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Serum immunoglobulin G4 in giant cell arteritis and polymyalgia rheumatica

1, 2, 3, 4, 5

  1. Department of Rheumatology and Immunology, Klinikum Bad Bramstedt, Bad Bramstedt, Germany. mara.burkel@gmx.de
  2. Department of Rheumatology and Immunology, Klinikum Bad Bramstedt, Bad Bramstedt, Germany.
  3. Department of Rheumatology and Immunology, Klinikum Bad Bramstedt, Bad Bramstedt; and Department of Internal Medicine I, University Hospital Schleswig-Holstein, Campus Kiel and Christian-Albrechts-University of Kiel, Germany.
  4. Department of Rheumatology and Immunology, Klinikum Bad Bramstedt, Bad Bramstedt; and Rheumazentrum Schleswig-Holstein Mitte, Neumünster, Germany.
  5. Department of Rheumatology and Immunology, Klinikum Bad Bramstedt, Bad Bramstedt; and Rheumazentrum Schleswig-Holstein Mitte, Neumünster, Germany.

CER9424 Submission on line
2017 Vol.35, N°1 ,Suppl.103 - PI 0094, PF 0097
Diagnosis

Rheumatology Article

 

Abstract

OBJECTIVES:
To date, no specific serum marker for giant cell arteritis and polymyalgia rheumatica has been established in routine practice. Therefore, the aim of this study was to examine whether immunoglobulin G4 serum concentrations could be a potential biomarker for the differentiation of both diseases.
METHODS:
Serum immunoglobulin G4 (IgG4) concentrations were measured in patients with giant cell arteritis (n=41) and polymyalgia rheumatica (n=27) by an in-house enzyme-linked immunosorbent assay. In the subgroup of untreated patients with disease activity (polymyalgia rheumatica n=27, giant cell arteritis n=19) additional parameters of T-helper 2 cell inflammatory responses were analysed.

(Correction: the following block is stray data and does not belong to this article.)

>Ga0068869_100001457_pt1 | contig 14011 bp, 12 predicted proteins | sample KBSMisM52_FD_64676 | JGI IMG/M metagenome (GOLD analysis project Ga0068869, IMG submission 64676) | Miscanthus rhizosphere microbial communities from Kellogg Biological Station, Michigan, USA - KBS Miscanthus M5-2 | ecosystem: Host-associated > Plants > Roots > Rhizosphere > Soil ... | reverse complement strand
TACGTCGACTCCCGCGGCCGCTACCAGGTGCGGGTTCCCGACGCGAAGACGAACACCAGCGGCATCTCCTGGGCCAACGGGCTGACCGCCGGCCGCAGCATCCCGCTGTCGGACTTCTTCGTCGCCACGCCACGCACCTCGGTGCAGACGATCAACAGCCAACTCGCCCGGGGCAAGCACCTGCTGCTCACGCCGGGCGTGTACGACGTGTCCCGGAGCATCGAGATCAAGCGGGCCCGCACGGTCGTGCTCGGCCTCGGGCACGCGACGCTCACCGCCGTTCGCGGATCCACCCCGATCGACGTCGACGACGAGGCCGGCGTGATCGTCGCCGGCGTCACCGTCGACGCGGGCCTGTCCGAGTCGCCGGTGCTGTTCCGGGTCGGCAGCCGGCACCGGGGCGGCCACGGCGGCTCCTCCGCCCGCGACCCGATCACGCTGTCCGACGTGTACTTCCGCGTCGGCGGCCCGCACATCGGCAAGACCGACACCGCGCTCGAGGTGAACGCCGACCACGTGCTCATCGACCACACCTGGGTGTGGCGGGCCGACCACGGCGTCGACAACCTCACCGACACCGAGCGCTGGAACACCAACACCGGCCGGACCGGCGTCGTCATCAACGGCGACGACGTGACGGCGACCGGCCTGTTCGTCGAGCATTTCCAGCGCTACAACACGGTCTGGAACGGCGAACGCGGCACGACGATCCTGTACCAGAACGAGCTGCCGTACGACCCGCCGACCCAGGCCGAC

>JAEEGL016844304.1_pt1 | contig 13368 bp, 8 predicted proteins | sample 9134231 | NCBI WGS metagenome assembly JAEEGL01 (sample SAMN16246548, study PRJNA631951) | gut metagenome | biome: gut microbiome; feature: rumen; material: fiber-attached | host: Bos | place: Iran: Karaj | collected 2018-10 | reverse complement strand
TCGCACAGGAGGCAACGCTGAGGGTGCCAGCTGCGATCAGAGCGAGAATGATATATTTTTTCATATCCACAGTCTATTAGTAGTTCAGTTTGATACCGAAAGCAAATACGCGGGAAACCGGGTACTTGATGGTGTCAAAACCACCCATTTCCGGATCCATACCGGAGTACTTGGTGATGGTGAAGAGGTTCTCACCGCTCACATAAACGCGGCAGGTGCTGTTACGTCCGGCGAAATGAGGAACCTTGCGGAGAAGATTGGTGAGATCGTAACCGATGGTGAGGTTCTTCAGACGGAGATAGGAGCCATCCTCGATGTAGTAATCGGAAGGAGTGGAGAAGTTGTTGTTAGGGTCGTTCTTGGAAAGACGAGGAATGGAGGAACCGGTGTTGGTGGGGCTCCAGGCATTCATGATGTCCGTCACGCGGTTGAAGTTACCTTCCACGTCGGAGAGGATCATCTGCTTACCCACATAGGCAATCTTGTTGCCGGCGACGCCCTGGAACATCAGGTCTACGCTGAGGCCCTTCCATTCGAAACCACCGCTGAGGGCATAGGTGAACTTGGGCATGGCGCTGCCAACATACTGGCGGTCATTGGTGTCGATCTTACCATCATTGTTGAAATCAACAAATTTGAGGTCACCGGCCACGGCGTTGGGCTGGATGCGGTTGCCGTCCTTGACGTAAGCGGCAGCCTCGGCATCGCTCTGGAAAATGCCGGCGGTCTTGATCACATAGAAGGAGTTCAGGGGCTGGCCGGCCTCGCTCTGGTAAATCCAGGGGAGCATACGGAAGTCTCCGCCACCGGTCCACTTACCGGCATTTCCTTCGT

RESULTS:
IgG4-values above the prior determined cut-off value of 1400 μg/ml in giant cell arteritis were rare and also significantly less frequent in giant cell arteritis than in polymyalgia rheumatica patients (7.3% vs. 44.4%; p<0.001). The relative risk that patients with clinical features of PMR, presenting without elevated IgG4 levels, have simultaneously GCA was 5.8 compared to those patients with elevated IgG4 levels. In untreated patients absolute counts of eosinophilic leukocytes were lower in giant cell arteritis than in polymyalgia rheumatica (p=0.002) and the cytokines interleukin-4 (p=0.013) and interleukin-10 (p=0.033) were less frequently detectable in giant cell arteritis than in polymyalgia rheumatica.
CONCLUSIONS:
In giant cell arteritis serum levels of IgG4 usually are within the normal range. In polymyalgia rheumatica however, increased IgG4 serum levels are frequently found. Normal IgG4 serum levels in polymyalgia rheumatica may have predictive value in identifying patients with additional, clinically non-apparent giant cell arteritis.

PMID: 27974093 [PubMed]

Received: 13/03/2016 - Accepted : 11/07/2016 - In Press: 02/12/2016 - Published: 19/04/2017